Your shopping cart is empty.
Welcome to my Art Gallery. If you know me, then you know I have a constant creative mindset. I strive to create art for my personal enjoyment and creative growth. That includes analog, Polaroid, and digital photography along with graphic design influenced Risograph printmaking via my print studio called Risotopia.
Regarding the Altered Polaroid art - I recently rediscovered the archival 4x5 and medium format negatives of my original Polaroid™ 600 and SX-70 images that I did in the mid and late 1990s and had them digitally archived for the 21st century. These are enlargements of those actual Polaroid photographs.
SPECIAL NOTE: The Polaroid films sold today for SX-70 and 600 cameras are made from a different chemical composition by the newly resurrected Polaroid Company via the Impossible Project. Unfortunately, these new films harden before the image appears and cannot be manipulated like the images shown here, pre-2000. These images can never be made again. Fortunately, the Polaroids shown here were photographed in 4x5 and medium format negatives between 1993-2000, making the "image" color archival. The original Polaroids are not for sale and are in a private collection. Because real Polaroids fade over time when exposed to light, these are reproductions printed with archival quality in mind.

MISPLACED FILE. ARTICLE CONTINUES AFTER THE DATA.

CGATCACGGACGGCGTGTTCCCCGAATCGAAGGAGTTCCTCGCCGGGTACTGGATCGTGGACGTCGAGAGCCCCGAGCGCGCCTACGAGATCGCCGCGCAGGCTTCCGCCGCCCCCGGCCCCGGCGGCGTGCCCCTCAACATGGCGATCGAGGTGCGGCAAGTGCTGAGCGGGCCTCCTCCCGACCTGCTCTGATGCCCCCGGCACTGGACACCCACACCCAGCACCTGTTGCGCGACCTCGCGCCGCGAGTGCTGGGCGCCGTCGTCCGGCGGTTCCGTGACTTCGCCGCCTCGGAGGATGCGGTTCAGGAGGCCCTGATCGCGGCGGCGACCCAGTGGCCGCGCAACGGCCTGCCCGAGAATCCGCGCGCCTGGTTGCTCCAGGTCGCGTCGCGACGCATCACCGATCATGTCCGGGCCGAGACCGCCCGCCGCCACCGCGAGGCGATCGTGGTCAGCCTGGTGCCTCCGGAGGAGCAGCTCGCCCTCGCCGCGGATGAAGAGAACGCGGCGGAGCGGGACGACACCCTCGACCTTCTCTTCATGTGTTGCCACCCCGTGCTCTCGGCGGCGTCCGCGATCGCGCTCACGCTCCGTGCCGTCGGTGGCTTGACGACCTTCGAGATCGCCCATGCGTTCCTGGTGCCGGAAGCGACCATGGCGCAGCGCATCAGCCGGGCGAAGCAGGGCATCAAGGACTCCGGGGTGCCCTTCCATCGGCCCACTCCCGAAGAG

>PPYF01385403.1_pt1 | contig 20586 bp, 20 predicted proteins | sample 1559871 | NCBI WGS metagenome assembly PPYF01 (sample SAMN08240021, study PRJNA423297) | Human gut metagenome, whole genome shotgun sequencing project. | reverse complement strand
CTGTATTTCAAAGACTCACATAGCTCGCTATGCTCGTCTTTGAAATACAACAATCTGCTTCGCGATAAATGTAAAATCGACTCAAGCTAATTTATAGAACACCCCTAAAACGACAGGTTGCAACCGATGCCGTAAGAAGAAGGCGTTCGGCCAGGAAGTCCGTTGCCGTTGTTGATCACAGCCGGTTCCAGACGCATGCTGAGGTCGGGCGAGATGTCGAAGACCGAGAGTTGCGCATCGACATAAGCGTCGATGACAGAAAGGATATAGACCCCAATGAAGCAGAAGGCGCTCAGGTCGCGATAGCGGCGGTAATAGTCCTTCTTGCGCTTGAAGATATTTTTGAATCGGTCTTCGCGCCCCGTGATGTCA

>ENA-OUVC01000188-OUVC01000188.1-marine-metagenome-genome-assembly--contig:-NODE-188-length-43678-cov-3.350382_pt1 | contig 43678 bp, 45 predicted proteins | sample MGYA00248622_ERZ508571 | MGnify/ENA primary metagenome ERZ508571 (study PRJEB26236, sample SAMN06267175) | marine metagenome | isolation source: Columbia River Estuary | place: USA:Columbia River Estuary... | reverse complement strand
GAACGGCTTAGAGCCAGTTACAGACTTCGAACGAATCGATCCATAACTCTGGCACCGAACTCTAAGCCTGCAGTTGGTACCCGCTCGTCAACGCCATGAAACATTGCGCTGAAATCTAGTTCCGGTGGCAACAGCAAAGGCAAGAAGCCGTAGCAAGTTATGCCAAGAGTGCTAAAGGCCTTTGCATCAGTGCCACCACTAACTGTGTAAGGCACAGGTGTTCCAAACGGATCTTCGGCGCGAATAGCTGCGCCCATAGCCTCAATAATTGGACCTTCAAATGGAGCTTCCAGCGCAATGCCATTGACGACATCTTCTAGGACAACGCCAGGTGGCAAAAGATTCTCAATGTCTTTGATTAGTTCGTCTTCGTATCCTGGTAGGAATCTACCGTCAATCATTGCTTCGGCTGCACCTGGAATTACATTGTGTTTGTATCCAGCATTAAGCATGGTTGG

Excerpt from Oklahoma Today Magazine Vol. 48, No. 3 March|April 1998 and updated for accuracy < With the end of a stainless steel spoon handle, Kevin Garrison manipulates Polaroid photos, changing the face of Oklahoma and beyond with their greasy spoons, abandoned theaters, and classic cars. “I manipulate it just enough to make it look like a painting but sill have that photographic quality that has all the detail in it,” he says. Although Garrison has experimented with toothpicks and wooden pottery tools, nothing works as well as his trusty little utensil which fits in the palm of his hand. • Armed with a OneStep Polaroid camera, Garrison looks for his next subject, sometimes down a forgotten highway or deserted town while traveling through the American Mid-West and Southwest including Oklahoma, Texas, Arizona, New Mexico, and Wyoming. “I take the picture, sit down on the sidewalk, and just start manipulating it as it develops,” he says. Using SX-70 film in the OneStep camera (which requires a small camera adjustment), Garrison has between five and fifteen minutes to work with the photo before it sets, unlike 600 film, which allows about a three-minute window before it’s frozen in time. • In the late 1980s, he ran across a magazine with a shot of an altered Polaroid. Intrigued — and always a guy with a sideline project — Garrison tried his hand at this medium. • In 1994, the Kirkpatrick Galley of Oklahoma artists exhibited his work. In 1998, Oklahoma Today Magazine featured his photo on the cover of their March/April Travel Issue and in an 8-page Portfolio. In July of 2000, he exhibited at the Stamper Photographic Gallery in Kansas City, Missouri.